Digital Rights Management (DRM) technologies and their noxious inclination to spoil the day for PC gamers are steadily at the focus of the gaming debate, and almost everyone takes for granted the fact that it’s a contemporary issue not concerning games of the past at all. Nothing more wrong: maybe some years ago (or many years ago) they were more trivially called “copy protection”, but DRM restrictions continue to do harm even among people that engage in the noble art of retrogaming or are interested to digital contents preservation.
The funny thing of Internet is that you can get into everything, even what you expect less: in the past days I have been interviewed by Swiss newspaper laRegioneTicino on abandonware, retrogaming and related topics. The resulting article, available in PDF format in the technology section of newspaper’s site or here on Sir Arthur’s Den as well, is a reduced version of the interview made via e-mail. Nothing particularly impressive, actually, but surely it’s something I had pleasure to do
Lord Pall, administrator of the spiritual heir of abandonware site Home of the Underdogs, sent me an e-mail in the past days letting me know that works for pushing forward the almost-dead project of Sarinee Achavanuntakul continue at full pace. “We’re still alive with most of the games listed, a semblance of a community, and a nice chunk of user added listings and reviews“, Lord Pall writes, saying that there is still a lot of work to do but the site development goes on as expected.
The phoenix of abandonware hasn’t had the time to rise again from its ashes, that it has soon split in two separate parts with no communication between them. The efforts of the community gathered around the discussion group Home of the Underdogs Revival Project have actually led first to houtd.org and, some weeks later, to homeoftheunderdogs.net. Both sites claim to be the “official” home of the new Home of the Underdogs, and plan to pursue its “mission” in different ways, rather difficult to conciliate in a unitary approach.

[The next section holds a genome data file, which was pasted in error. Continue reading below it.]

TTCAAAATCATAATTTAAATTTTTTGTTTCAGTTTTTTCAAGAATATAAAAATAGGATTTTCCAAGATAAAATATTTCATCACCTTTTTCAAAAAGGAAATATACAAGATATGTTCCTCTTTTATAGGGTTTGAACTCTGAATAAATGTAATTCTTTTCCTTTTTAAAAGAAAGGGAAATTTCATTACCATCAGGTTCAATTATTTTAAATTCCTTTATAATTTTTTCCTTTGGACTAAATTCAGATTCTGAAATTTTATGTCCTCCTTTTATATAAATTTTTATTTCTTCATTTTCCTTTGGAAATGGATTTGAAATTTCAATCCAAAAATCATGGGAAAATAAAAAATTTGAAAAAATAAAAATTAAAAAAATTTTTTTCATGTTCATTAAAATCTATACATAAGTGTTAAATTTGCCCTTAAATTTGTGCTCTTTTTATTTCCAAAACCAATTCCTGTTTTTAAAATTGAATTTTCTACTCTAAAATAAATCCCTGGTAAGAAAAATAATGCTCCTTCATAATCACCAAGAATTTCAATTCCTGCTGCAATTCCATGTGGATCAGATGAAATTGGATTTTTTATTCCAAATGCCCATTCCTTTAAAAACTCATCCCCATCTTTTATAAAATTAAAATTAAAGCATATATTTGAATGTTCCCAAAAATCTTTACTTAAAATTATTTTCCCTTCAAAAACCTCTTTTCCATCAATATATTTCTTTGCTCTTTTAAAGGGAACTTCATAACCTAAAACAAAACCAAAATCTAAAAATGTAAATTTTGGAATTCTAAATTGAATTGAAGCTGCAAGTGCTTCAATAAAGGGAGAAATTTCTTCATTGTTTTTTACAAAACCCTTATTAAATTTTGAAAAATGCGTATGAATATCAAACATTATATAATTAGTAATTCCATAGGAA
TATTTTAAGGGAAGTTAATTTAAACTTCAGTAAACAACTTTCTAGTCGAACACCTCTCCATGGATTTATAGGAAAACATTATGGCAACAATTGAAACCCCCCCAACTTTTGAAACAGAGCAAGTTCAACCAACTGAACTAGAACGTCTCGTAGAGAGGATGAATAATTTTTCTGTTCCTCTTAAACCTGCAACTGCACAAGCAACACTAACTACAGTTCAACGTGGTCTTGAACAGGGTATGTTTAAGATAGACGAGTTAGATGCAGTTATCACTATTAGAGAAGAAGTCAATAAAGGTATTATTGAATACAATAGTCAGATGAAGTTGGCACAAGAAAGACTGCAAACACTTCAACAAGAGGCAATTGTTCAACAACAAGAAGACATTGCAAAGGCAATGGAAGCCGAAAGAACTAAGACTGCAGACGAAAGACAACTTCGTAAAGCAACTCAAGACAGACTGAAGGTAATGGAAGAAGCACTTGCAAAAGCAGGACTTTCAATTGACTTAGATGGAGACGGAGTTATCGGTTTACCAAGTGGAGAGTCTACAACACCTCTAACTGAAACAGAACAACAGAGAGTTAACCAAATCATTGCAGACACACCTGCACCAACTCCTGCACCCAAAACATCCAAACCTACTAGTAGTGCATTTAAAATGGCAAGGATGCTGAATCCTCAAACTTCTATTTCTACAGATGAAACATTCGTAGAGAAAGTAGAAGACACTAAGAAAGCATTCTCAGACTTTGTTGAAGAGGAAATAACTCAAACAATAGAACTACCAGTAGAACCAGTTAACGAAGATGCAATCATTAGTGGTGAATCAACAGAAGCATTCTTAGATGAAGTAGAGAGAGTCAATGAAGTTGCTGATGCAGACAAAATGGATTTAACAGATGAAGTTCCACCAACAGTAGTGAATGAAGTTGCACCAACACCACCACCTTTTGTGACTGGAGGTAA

Like the legendary bird rises again from its ashes, the most important site of abandonware recently sunk into the oblivion of disconnection is preparing to return to life thanks to the joined efforts of enthusiasts and experts and with consent of its original caretaker, which announces the start of the revival project and apologizes for having been absent so much time to let such a precious resource for classic videogaming die from starvation.
Home of the Underdogs is dead, long live to vintage videogaming. It’s unlikely that memorial words will be wasted in the IT industry for the occasion, nevertheless the event is worth highlighting: founded by the Thai woman Sarinee Achavanuntakul in September 1998, HotU eventually became the largest historic videogames archive (mostly) for DOS and Windows platforms, representing one of the major landfall points of the phenomenon at the boundary between illegality and collective cognizance better known as abandonware.
The Polish producer/publisher CD Projekt have had the nice idea of focusing two great trends of the PC gamers community, the one majority (digital delivery) and the other marginal (retrogaming) to build up a new business, that should turn real for the next September under the appearances of GOG.com, acronym meaning for Good Old Games.